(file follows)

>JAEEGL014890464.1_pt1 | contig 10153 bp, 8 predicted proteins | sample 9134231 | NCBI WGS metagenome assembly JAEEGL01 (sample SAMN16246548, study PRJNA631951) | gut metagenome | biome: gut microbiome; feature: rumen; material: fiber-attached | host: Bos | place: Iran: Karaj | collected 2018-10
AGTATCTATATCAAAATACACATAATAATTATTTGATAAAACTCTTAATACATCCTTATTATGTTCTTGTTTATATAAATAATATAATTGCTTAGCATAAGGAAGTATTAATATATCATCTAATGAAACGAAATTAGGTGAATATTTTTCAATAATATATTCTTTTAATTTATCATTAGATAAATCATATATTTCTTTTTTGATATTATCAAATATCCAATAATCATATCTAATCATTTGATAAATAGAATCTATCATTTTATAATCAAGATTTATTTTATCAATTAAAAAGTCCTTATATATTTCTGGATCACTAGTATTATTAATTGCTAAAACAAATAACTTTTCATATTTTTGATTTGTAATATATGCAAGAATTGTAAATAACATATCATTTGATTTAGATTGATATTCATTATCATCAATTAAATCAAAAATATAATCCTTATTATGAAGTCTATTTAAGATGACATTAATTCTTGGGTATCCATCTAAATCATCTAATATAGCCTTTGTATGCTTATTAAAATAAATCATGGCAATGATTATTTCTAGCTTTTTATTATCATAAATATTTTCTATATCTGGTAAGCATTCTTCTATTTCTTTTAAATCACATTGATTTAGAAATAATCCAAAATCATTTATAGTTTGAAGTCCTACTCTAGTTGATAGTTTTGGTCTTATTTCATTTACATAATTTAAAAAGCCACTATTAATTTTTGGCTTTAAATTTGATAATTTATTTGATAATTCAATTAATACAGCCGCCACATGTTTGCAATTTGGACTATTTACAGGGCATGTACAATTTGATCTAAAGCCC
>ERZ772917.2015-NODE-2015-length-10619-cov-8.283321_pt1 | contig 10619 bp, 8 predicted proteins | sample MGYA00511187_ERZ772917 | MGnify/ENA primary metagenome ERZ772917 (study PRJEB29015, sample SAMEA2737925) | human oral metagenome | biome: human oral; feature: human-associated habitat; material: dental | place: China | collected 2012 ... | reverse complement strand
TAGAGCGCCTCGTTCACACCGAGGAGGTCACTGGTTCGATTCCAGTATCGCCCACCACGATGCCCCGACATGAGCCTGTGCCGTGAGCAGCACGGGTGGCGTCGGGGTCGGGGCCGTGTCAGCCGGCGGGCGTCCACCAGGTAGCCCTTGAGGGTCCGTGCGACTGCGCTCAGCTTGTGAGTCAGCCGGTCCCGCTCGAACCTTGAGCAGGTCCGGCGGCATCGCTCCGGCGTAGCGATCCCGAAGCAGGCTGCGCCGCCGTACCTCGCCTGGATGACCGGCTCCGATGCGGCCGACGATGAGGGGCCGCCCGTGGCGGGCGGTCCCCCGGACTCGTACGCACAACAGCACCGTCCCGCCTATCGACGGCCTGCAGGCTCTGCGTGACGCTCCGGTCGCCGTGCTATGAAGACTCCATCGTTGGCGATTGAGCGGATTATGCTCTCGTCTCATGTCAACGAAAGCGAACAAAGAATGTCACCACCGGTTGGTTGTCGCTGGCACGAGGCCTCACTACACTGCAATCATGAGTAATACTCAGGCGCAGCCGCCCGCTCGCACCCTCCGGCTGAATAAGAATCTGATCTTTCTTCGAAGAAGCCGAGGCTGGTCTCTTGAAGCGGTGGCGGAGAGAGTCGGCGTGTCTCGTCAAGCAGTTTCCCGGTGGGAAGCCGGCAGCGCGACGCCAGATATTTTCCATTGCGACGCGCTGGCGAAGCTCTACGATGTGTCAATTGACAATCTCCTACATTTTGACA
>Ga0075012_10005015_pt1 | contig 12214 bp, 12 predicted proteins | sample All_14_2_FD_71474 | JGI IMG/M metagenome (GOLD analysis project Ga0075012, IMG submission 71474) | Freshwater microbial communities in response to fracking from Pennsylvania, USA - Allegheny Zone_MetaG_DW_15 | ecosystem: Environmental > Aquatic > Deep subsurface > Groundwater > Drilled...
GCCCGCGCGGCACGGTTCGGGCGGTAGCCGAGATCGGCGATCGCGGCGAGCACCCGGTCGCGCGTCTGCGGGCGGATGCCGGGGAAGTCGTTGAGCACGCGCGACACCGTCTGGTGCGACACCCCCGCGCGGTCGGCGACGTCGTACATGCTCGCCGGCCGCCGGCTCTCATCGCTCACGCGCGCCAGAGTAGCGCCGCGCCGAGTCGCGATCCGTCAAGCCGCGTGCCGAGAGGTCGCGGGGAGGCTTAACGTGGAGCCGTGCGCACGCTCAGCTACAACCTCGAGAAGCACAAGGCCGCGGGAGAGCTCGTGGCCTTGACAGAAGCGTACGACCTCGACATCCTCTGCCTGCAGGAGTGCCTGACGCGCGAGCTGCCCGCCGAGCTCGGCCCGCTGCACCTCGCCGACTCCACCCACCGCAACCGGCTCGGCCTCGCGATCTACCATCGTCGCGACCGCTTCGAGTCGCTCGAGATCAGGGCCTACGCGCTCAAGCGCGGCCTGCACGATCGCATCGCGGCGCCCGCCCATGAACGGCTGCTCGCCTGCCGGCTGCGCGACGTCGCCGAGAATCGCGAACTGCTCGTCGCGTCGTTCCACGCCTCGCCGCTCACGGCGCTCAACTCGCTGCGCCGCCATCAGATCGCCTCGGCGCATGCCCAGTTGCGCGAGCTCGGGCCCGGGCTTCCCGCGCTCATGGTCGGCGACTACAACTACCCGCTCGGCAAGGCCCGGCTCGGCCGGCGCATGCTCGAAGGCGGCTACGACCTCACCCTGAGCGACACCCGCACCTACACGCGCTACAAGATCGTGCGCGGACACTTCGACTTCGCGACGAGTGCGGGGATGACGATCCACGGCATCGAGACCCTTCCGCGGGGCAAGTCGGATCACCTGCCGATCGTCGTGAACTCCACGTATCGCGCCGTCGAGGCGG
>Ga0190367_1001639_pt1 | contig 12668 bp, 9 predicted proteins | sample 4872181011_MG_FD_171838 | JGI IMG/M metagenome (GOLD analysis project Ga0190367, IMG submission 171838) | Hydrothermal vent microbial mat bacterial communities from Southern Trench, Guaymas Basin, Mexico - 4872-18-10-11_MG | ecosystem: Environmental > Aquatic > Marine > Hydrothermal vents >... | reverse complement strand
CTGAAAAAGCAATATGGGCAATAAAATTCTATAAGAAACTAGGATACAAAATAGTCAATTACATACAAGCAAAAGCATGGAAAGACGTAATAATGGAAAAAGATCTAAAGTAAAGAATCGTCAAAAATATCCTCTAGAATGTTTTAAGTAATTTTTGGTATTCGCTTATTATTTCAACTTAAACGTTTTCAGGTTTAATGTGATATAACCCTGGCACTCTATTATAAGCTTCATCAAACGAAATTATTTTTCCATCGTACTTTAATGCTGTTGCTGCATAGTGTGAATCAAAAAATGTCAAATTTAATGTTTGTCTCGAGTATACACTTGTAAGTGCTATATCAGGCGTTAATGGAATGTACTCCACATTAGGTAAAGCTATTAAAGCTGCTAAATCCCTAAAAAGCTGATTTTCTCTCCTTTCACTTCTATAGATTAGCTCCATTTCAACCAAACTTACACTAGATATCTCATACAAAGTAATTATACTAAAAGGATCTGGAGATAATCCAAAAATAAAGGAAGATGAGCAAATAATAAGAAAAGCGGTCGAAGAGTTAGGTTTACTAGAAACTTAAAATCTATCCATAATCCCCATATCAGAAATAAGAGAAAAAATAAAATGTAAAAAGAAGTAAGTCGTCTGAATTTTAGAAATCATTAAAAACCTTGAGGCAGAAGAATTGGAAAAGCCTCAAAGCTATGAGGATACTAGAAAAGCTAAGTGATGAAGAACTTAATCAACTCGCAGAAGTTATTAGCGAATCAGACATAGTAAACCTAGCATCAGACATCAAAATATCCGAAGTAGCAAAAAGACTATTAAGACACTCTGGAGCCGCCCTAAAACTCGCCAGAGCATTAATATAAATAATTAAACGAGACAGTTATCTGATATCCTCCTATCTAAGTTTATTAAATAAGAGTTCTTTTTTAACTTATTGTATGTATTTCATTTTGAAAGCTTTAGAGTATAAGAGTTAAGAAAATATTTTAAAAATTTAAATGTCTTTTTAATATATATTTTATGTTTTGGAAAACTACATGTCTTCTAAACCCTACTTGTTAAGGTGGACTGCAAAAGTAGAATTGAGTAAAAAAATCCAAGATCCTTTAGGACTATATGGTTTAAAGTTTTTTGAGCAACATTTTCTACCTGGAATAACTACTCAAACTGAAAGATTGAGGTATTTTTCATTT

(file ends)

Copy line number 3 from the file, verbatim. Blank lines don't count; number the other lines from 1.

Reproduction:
>ERZ772917.2015-NODE-2015-length-10619-cov-8.283321_pt1 | contig 10619 bp, 8 predicted proteins | sample MGYA00511187_ERZ772917 | MGnify/ENA primary metagenome ERZ772917 (study PRJEB29015, sample SAMEA2737925) | human oral metagenome | biome: human oral; feature: human-associated habitat; material: dental | place: China | collected 2012 ... | reverse complement strand